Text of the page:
Sarah Morrison is an information professional based in Toronto, Ontario. Her posts explore the intersections of technology, knowledge, feminism, social justice, and fandom.

The Value of Online Communities

The Value of Online Communities

How often have we heard the narrative of the lonely introvert (or Goth, or shy nerd, or...) who spends all their time online? How horrible, they need to get out more, make friends! It's a message that often goes unquestioned, that someone cannot get their needs for interaction and community met online. It's not a fair message.

Despite being an introvert, and valuing my weekends where I don't have to talk to anyone, I do enjoy meeting with people in person. That's not the only way to make meaningful human connections, however. I offer forward here some personal examples of online community and relationship building that has been hugely important to me, in an effort to add to the counter-narrative, that online communities and relationships can be just as important (if not more) to huge swaths of people. For some, nothing will replace meeting someone face to face. And that's ok. But that doesn't mean that digital relationships should be discounted, or that they can't be just as profound and powerful as their in person counterparts.

The Brown Eyed Wonder Brigade

My very first fandom, waaaaaay back in the day, was for the A&E miniseries Hornblower. While my absolute fave was Archie Kennedy, played by Jamie Bamber (of later Battlestar Galactica fame), I ended up falling in with a smaller group who were fans of the character of Wellard, played by Terence Corrigan (the brown-eyed namesake of our group, the BEWB). I look back on it now with a wry smile, as our antics now seem goofy and juvenile, but it was truly my first experience encountering people who were just as passionate about a piece of media as I was. Growing up in a small town, it was hard to meet new people, let alone people who liked the same things as I did. My internet connection, all 56k of it, opened a literal whole new world for me.

Fast forward to a few years ago, and I was able to track the main players down on Facebook. Now, I'm reconnected with four of these women - we've grown up, moved around the world, started careers, gotten married. But we still remember the in jokes and squeeing, but now we have been able to become even closer friends, through good times and not so great experiences.

I value these women greatly. These friendships were a huge part of my teen years, and were a formative part of my development in fandom. And I've never met any of them in person.

The Schliemann Grad

As I neared the end of my BA, graduation loomed for us in WLU's Archaeology department. We knew that we'd convocate with all the other BA students at the school, but we wanted something with more meaning. Some of my classmates arranged what would become known as the Schliemann Graduation. (This was named after Heinrich Schliemann, who excavated Troy. Along with Arthur Evans, who excavated Knossos, he has now become known for his, uh, interpretive relationship with historical truth. Basically, he made a bunch of stuff up. Thus, our fake graduation was named in honour of him.)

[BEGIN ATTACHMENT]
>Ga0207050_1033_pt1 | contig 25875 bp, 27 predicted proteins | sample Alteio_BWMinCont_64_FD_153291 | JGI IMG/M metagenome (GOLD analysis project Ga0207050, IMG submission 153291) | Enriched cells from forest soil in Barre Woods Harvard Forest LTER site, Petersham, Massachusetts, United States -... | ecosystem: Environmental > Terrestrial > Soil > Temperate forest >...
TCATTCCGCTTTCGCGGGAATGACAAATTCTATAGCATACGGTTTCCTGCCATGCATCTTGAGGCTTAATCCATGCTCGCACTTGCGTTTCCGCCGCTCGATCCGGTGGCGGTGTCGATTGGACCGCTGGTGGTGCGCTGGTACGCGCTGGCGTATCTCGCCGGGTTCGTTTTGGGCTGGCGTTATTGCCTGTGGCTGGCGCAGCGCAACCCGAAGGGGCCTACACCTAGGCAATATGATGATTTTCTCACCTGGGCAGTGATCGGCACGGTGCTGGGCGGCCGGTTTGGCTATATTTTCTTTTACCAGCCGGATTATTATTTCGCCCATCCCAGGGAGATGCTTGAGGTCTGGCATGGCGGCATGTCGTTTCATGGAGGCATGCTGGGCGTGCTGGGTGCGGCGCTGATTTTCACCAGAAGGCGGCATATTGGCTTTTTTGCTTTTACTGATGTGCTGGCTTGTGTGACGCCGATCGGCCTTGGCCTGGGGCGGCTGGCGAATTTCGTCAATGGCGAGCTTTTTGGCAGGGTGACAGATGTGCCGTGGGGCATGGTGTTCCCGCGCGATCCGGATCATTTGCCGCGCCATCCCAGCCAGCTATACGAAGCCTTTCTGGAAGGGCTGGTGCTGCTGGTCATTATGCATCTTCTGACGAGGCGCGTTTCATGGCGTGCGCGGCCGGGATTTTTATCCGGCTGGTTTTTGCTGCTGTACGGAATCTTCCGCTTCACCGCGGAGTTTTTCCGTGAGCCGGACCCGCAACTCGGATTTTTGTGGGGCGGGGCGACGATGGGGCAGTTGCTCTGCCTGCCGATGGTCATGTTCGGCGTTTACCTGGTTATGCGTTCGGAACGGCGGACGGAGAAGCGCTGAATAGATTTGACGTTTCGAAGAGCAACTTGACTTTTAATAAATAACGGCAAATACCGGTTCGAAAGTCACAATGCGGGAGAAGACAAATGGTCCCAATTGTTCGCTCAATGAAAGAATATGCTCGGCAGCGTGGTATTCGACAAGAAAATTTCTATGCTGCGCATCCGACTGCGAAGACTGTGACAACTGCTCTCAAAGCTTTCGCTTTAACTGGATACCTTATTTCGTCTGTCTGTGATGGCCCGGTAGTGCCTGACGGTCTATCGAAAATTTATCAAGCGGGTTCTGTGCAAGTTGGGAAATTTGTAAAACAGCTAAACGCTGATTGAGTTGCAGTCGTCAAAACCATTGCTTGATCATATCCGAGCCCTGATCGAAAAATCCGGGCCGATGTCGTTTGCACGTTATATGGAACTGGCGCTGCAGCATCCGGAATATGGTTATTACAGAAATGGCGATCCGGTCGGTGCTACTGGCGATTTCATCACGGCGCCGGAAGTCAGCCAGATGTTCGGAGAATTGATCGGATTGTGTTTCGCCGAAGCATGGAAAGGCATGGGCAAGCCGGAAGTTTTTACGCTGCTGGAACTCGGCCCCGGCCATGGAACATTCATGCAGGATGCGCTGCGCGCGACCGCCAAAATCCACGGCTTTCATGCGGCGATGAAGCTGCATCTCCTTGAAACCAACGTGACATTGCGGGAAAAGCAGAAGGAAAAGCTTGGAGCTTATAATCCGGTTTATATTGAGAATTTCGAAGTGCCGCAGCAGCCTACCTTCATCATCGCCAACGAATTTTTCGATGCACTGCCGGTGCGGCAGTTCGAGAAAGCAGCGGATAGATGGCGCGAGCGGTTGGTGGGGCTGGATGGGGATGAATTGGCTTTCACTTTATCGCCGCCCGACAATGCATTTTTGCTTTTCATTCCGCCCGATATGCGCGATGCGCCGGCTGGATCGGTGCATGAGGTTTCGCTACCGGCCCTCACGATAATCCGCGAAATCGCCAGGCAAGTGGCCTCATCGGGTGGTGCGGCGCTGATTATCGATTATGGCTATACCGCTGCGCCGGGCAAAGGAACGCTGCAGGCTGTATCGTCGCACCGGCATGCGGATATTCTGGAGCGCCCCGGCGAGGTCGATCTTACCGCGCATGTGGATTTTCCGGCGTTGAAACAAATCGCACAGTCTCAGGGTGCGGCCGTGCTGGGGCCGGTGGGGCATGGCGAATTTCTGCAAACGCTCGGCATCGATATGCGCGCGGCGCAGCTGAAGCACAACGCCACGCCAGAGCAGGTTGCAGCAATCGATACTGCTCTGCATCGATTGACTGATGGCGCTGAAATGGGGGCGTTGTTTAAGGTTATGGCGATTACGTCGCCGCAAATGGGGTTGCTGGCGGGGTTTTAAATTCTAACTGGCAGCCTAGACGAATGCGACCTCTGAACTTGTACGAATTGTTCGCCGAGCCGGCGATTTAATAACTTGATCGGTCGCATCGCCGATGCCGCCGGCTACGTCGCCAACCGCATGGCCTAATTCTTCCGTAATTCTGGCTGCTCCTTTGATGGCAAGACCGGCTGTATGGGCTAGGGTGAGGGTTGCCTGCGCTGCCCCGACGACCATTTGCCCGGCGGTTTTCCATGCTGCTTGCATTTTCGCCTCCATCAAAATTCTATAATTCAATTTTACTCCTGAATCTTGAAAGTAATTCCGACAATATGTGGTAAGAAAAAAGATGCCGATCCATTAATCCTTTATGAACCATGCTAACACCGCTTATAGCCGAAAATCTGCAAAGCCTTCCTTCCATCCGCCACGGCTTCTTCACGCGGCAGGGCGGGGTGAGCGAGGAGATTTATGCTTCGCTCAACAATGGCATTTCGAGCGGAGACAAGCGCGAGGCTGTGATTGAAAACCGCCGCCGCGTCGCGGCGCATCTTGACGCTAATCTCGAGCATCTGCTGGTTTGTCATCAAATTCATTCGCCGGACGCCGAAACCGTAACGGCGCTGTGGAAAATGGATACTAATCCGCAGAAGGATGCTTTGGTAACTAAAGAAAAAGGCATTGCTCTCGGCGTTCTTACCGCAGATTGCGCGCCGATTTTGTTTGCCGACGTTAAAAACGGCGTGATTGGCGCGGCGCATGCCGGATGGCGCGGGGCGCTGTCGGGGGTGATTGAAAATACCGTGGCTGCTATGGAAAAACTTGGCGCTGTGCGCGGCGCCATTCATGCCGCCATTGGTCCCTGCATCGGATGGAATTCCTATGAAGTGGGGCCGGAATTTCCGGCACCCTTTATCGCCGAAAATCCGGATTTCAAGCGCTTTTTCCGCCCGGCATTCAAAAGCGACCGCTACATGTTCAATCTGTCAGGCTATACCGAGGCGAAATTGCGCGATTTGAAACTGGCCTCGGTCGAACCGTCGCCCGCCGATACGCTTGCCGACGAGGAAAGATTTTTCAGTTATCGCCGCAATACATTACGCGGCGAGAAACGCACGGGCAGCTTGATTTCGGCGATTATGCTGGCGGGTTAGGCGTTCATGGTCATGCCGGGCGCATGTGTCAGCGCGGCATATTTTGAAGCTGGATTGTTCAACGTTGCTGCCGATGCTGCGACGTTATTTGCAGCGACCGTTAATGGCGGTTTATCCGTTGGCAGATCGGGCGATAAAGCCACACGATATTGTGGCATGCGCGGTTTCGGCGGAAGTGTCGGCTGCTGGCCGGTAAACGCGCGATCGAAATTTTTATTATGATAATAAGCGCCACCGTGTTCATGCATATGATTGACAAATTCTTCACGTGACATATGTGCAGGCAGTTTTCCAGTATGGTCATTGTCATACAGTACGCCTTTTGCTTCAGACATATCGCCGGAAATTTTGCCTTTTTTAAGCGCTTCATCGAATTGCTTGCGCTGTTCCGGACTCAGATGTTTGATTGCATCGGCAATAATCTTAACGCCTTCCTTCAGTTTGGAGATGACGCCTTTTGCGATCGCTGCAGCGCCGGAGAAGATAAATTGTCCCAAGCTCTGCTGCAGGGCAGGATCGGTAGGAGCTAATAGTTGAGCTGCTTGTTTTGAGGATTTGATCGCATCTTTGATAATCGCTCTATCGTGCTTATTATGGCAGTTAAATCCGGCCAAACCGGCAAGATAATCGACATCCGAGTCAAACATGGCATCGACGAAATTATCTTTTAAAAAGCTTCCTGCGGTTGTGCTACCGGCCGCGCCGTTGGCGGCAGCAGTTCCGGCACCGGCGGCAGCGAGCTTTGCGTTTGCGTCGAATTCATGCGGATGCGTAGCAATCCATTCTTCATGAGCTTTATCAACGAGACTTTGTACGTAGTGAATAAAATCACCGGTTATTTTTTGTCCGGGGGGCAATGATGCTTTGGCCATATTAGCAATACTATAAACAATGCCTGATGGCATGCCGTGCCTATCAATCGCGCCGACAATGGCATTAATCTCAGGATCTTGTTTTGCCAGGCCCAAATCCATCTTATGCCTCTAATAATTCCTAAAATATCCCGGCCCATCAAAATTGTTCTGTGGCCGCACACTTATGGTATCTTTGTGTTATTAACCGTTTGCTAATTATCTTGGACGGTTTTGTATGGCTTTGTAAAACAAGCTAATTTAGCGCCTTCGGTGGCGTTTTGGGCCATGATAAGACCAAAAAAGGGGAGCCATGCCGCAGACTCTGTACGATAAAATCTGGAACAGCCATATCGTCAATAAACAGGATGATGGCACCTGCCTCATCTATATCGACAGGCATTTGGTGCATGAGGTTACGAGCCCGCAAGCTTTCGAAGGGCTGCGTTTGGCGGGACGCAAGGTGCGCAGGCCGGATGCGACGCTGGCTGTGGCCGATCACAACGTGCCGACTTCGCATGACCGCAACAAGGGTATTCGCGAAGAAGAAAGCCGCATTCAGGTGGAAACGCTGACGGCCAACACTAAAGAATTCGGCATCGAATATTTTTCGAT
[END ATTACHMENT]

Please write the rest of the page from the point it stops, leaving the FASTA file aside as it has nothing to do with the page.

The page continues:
The Schliemann Grad took place in the Regina building, where our department was housed, in the lounge. We wore fake laurel wreaths and had fake diplomas, signed and delivered by a prof of our choice. The osteo classroom skeleton was all dressed up (in a cummerbund, if I recall correctly). It was  hilarious and meaningful and more important to me than walking across a stage with hundreds of other people I didn't know.

Fast forward till last year, when I discovered that pictures from our Schliemann Grad, and subsequent events, were on Facebook! I didn't realize it had become a tradition, or that there were pics surviving. I've been able to reconnect with some of my classmates (including going to see The Hobbit in theatres, complete with cosplay), and one of the ways was through reminiscing about our fake grad. This wouldn't have happened if I hadn't been able to find these people online.

The Super Secret Facebook Group

Western's MLIS program works on a cohort system. A new cohort of students starts each term, so you end up taking your required courses with the same faces. Though we don't all graduate at the same time (depending on if you do a co-op and if you are full or part time), there was a group of people that I started with. 

One of the first things we did was create what I refer to as our Super Secret Facebook Group. Most cohorts have one. It's locked down to just members of the cohort, and it was a place to be able to speak frankly, rant, and ask questions that we didn't want other people to know about. 

As we've navigated through the program, it's become less and less active. It allowed us to connect with each other in a more private community when we needed it most - new to the program, some of us for our first grad degree and some of us coming back after being out in the work world for a while. We all knew each other in person, but it was a place that existed on the side, and in some amount of privacy from the rest of our peers. It was such a relief to have a place that I could vent or ask a stupid question, and know that I wasn't alone.

Online Lives

These are very personal examples of online relationships and communities that have been (and still are) very important to me. I'm by no means advocating that people seek out online relationships if they don't want to. But next time you read a histrionic think piece about how our society is wasting away due to losing ourselves online, perhaps try to think of some of the ways in which our need for relationships and human connection can be fulfilled through a screen, not just face to face.

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